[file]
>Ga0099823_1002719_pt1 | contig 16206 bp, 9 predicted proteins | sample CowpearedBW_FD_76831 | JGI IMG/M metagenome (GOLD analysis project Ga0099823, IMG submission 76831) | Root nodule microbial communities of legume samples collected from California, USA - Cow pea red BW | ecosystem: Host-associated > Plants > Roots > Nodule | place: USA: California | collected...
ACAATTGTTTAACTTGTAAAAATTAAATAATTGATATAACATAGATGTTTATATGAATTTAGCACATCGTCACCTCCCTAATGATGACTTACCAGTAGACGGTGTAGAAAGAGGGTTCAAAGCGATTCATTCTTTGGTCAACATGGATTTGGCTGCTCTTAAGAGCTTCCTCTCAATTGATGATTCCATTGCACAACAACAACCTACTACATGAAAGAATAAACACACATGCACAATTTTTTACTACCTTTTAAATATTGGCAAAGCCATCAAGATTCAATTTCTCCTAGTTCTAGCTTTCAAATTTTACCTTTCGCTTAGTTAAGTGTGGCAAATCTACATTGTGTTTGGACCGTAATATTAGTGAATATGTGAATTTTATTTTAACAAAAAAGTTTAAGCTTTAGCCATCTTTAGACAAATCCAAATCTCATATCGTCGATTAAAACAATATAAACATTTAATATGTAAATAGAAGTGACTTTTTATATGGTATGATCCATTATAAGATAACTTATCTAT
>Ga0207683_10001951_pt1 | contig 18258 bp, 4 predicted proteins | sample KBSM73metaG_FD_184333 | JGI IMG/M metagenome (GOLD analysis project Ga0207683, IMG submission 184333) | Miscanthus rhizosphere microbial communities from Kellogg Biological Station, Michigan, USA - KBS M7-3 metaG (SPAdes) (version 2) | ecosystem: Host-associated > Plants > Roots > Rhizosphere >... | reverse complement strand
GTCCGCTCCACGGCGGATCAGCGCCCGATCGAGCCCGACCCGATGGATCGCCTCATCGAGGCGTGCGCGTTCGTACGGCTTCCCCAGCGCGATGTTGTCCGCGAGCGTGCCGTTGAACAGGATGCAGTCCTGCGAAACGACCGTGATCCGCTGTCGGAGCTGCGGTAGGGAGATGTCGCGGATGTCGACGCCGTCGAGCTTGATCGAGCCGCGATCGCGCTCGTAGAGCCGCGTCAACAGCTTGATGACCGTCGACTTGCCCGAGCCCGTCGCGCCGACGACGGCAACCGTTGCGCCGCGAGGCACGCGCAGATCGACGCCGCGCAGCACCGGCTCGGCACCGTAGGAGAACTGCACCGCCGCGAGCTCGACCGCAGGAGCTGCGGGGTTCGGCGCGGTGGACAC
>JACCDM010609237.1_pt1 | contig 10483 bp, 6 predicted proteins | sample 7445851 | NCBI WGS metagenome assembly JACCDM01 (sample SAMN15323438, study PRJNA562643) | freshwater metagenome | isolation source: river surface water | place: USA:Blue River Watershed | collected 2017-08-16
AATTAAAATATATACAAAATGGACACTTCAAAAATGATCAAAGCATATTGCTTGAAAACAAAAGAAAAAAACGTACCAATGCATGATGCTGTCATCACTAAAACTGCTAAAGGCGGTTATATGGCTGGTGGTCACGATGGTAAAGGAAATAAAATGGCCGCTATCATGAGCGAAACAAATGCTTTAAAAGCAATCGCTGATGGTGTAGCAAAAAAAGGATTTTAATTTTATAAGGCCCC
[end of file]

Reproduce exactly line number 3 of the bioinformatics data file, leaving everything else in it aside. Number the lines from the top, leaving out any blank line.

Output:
>Ga0207683_10001951_pt1 | contig 18258 bp, 4 predicted proteins | sample KBSM73metaG_FD_184333 | JGI IMG/M metagenome (GOLD analysis project Ga0207683, IMG submission 184333) | Miscanthus rhizosphere microbial communities from Kellogg Biological Station, Michigan, USA - KBS M7-3 metaG (SPAdes) (version 2) | ecosystem: Host-associated > Plants > Roots > Rhizosphere >... | reverse complement strand